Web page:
Brass Valley: The Fall of an American Industry

Brass Valley: The Fall of an American Industry
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Wednesday, May 14, 2008

Spring Springing


PHOTOGRAPHER'S DIARY - A book I read a few years ago advised, "When you see a good shot, grab it. It won't be there when you come back."

Most of the time I shoot places, not people. It might seem I should have much leisure to catch the images I like. Those who shoot people must be quick to catch the telling gesture, but the landscape, in most people's eyes, just sits there. However, there may be a thousand tiny factors that lead to distinguishing a "composition," from the infinity of random "snapshots," that lie about wherever one points the camera. Most of the time the "compositions," only emerge in the course of my scouting and scoping walks. I was reminded this past week of just how transient some of those compositions may be. Even when the shot lies beneath a totally clear sky, and one can return at the same time of day, the shot of yesterday may be gone tomorrow.

It's not that the bicycle is likely to move any time soon. It's probably been sitting and rusting there for a dozen years. I shot this image early yesterday morning, but my reason for rising at 5:15 to catch the morning sun was to re-shoot two other images I had taken a few days earlier at the same time in the morning. Both were striking compositions, well worth the effort of re-tracking them. I'd even spent time the afternoon before trying to locate and mark the exact spots from which they had been taken. I didn't expect to be able to shoot in the afternoon what had been successful at sunrise, but I wanted to be able to find the location quickly the next morning as morning light is always fleeting. I re-scouted the locations with some difficulty, but I was reasonably certain I had found them.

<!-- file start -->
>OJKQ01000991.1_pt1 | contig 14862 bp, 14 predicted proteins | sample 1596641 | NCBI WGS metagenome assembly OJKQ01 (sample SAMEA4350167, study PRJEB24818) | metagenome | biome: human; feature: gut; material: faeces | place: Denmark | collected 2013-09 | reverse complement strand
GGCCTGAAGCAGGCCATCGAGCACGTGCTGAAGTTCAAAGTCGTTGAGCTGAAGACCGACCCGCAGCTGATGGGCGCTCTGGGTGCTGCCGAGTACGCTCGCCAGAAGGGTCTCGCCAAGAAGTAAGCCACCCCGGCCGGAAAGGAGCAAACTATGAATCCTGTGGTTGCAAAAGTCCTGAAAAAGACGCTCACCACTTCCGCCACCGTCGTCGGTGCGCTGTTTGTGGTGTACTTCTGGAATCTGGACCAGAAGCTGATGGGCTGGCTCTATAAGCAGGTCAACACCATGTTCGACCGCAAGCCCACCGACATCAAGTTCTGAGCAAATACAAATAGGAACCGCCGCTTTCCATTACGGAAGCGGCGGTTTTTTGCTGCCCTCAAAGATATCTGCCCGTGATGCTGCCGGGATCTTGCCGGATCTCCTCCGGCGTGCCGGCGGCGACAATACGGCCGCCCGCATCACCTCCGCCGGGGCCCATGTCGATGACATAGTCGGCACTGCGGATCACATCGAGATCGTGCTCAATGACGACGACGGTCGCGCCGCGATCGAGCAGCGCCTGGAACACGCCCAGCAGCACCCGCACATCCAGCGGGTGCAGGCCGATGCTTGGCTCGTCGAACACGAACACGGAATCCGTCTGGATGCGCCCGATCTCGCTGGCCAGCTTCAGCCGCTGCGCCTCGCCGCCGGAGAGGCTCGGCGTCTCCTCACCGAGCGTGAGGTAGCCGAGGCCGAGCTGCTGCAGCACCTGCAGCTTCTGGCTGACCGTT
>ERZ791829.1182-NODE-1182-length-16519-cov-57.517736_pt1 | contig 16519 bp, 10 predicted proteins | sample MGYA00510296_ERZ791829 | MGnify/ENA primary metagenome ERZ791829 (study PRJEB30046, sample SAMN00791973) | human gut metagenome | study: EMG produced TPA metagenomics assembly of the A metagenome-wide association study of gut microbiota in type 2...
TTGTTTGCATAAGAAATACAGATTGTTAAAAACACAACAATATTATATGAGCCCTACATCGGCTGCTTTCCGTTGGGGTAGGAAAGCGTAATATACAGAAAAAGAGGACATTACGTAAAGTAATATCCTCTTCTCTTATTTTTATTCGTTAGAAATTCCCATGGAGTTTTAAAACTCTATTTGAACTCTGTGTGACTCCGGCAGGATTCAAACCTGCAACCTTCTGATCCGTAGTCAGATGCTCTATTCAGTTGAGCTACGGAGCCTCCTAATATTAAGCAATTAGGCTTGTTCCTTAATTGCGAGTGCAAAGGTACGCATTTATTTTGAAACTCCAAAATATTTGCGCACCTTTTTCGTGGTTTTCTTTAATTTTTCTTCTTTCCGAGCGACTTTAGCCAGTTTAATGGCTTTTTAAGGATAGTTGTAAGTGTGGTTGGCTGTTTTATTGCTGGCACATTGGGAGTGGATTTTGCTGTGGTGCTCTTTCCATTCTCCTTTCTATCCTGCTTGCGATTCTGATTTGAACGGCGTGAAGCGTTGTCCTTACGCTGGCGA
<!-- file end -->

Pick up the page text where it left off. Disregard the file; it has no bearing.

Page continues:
These were long shots through my telephoto lens that compressed elements separated by as much as 800 or 900 feet. The shots would have been beautiful had they not been technically flawed. Whether wind or carelessness caused the blurriness, I couldn't use them that way, and they struck me as sufficiently unusual sightings that they were worth stalking a second time. What I had not expected was that in the few intervening days the thin spring leafing would change everything.

The chief culprits were two background trees. They shouldn't really have mattered; they blocked little. One had just leafed. The other that had frail green leaves before, now was covered with white flowers. However, suddenly the two trees claimed undo focus and a few details they blocked turned out to be small but necessary points of interest. Had I not seen them previously there would have been nothing to grab my eye; the compositions, so stunning a few days earlier, were completely gone. I snapped as best I could being certain there was no shake, but back at my computer the new shots were failures. This is why it is so essential to blank the mind of expectations and always shoot at the edge of the moment.

Lesson relearned: When you see a good shot, grab it. It won't be there when you come back. That's why I spent 30 minutes of my precious sunrise shoot refining this shot of the great silos atop True Mountain.